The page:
Broadcaster Kelly Tilghman has apologized. Tiger Woods has accepted it. But the Rev. Al Sharpton says it isn't good enough.
In events resembling the prelude to the fall of radio host Don Imus, Sharpton appears to be marshaling his forces for a fight with the Golf Channel, which suspended Tilghman on Wednesday for a racially insensitive statement made last week.
Tilghman uttered the remark during coverage of Hawaii's Mercedes-Benz Championship on Friday, while she and and co-host Nick Faldo were bantering about how young golfers might challenge ever-dominant Woods.
Faldo said, "To take Tiger on, well yeah, they should just gang up for a while until ..."
"Lynch him in a back alley," Tilghman interrupted with a chuckle.
Tilghman is a far cry from Imus, the morning show host who was canned after calling the Rutgers University women's basketball team "nappy-headed hos." Unlike the disc jockey, who is known for his off color humor and outspoken remarks, she has no history of stoking racial tensions.
But Sharpton says it is the word -- not the person or their history -- that matters. In a Wednesday interview, he compared Tilghman's statement to calling for a woman to be raped or for a Jewish-American to be sent to a gas chamber. Video Watch why Sharpton thinks apologies are insufficient »
"Lynching is not murder in general. It is not assault in general. It is a specific racial term that this woman should be held accountable for," the reverend said. "What she said is racist. Whether she's a racist -- whether she runs around at night making racist statements -- is immaterial."
Sharpton said he wants Tilghman fired, period. And if the Golf Channel doesn't comply, the network can expect to see Sharpton and his National Action Network supporters picketing its Orlando, Florida, headquarters.
At first, the channel said it had no plans to discipline Tilghman, who issued a statement saying she had apologized to Woods and wanted to further apologize to offended viewers for "some poorly chosen words."
Woods, who through his agent issued a statement saying he was friends with Tilghman and respected her, said, "We know unequivocally that there was no ill intent in her comments."
A spokesman for IMG World said Woods' agent, Mark Steinberg, would not be available for an interview, but it has been widely reported that Steinberg said Tilghman's remark was "a non-issue in our eyes. Case closed."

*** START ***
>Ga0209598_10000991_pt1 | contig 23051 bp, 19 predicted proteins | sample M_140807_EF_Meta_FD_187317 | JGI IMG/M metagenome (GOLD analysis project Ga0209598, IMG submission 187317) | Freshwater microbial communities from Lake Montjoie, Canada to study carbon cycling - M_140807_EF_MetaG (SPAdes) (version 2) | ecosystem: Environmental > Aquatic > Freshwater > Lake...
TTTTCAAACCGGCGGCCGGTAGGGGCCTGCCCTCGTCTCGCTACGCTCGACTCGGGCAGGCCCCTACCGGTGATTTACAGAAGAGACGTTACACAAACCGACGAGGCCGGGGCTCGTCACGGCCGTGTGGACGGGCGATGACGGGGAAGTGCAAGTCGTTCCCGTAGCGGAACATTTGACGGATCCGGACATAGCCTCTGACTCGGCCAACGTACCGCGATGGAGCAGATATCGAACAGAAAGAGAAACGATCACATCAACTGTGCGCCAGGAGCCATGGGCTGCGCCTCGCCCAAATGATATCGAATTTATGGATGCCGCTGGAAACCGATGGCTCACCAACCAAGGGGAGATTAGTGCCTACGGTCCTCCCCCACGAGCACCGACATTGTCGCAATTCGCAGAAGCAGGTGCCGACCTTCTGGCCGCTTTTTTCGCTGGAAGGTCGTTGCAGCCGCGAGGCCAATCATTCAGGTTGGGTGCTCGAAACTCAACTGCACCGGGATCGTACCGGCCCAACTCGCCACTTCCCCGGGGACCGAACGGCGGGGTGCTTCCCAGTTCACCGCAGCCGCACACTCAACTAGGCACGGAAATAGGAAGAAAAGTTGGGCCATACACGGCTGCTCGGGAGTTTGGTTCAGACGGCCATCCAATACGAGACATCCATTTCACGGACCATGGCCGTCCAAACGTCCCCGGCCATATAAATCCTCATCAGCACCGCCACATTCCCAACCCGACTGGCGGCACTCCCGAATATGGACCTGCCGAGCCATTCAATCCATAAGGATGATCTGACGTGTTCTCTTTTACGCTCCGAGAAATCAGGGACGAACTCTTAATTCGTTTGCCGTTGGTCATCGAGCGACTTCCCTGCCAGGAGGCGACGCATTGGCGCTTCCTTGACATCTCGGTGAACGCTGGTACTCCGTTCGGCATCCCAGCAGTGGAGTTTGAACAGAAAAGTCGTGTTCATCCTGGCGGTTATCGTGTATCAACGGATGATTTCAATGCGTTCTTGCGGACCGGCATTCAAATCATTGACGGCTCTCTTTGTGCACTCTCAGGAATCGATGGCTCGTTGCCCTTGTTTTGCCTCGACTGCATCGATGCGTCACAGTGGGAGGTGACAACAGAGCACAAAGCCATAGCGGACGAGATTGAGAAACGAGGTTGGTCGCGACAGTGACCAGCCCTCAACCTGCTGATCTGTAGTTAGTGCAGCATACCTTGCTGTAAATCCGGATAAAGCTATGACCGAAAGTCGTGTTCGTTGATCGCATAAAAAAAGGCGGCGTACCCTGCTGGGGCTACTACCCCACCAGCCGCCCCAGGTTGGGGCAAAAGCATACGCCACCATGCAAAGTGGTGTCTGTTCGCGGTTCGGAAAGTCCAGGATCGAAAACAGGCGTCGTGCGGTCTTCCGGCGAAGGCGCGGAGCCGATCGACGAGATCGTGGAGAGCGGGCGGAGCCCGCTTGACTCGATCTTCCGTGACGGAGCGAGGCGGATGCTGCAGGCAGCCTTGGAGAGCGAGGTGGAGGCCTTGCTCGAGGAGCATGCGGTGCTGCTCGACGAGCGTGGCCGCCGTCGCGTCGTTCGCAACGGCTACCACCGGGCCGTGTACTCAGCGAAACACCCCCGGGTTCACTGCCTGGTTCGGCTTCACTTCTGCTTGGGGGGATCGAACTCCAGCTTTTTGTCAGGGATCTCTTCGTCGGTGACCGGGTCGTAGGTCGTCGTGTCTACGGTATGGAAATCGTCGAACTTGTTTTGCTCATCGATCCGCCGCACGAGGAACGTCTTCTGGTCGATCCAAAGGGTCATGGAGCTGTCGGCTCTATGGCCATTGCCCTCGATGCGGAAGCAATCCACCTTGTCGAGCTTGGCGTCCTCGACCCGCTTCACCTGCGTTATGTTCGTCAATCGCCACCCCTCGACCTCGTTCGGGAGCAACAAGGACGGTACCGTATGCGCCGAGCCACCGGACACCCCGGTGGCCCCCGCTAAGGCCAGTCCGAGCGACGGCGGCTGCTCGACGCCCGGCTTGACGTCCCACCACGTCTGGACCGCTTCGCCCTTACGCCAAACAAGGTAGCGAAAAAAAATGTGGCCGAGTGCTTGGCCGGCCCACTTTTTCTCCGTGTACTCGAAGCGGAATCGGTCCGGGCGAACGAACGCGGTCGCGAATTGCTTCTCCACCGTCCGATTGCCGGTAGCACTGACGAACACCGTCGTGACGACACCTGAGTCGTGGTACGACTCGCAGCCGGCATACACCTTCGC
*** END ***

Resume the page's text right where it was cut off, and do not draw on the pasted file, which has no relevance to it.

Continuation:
But as word of Tilghman's remark circulated via the media and video clips made their rounds on the Internet, the Golf Channel reconsidered its stance on Wednesday, suspending Tilghman for two weeks.
"There is simply no place on our network for offensive language like this," the network said in a statement. "While we believe that Kelly's choice of words were inadvertent and that she did not intend them in an offensive manner, the words were hurtful and grossly inappropriate."
Chat rooms and Internet message boards buzzed Thursday with calls for Tilghman's ouster. There were also a fair number of posts calling the remark "stupid" or "insensitive' but adding that Tilghman's intent did not seem racist.
"Though her comments were ridiculously insensitive, they weren't spewed with malicious intent," reads one post on a Black Entertainment Television message board.
"Was it offensive? Yes. However, Tiger does not care, so why should I?" reads another.
Other remarks seemed to back Sharpton's stance. "YOU CANT TAKE IT BACK," reads one. Another says, "Fire her!!! Now!!!!"
Kevin Miller, a newsradio host for KDKA in Pittsburgh, Pennsylvania, said he believes Sharpton and his ilk are off base.
"What she said is wrong," Miller said of Tilghman's comment, which he called "flippant, adolescent, unfortunate."
However, he added in Tilghman's defense, "you have to look at the intent." The "politically correct vigilantes" calling for her job are inciting divisiveness in the country when they should be building bridges, he said.
"Lynch" is the offensive word du jour, Miller said. Tomorrow, it could be a different word, he said, suggesting that Sharpton should issue a book of words that Americans can and can't say.
"The word keeps changing all the time," Miller said. "Maybe we should just apologize in advance for everything."
But Sharpton insists it doesn't matter how profusely someone apologizes, no more than it matters who forgives Tilghman for her remark.
"It's not about Tiger Woods. It's about the station. It's about using public airwaves to offend people," Sharpton said. "Some things are beyond the pale of discussion."
Tilghman's comment may have been a mistake, Sharpton said, but he feels it was evident of a deep-seated and well-cloaked racism.
"I don't know why that would pop into her mind, but it popped out of her mouth, and she should be held accountable," the reverend said.
Miller, conversely, feels it was an honest mistake, and she should be afforded a second chance, especially considering it was the first instance of her making insensitive remarks.
"I think it's a sad day in America when words can get people run from their jobs," Miller said. "I'm willing to send her a certificate of atonement."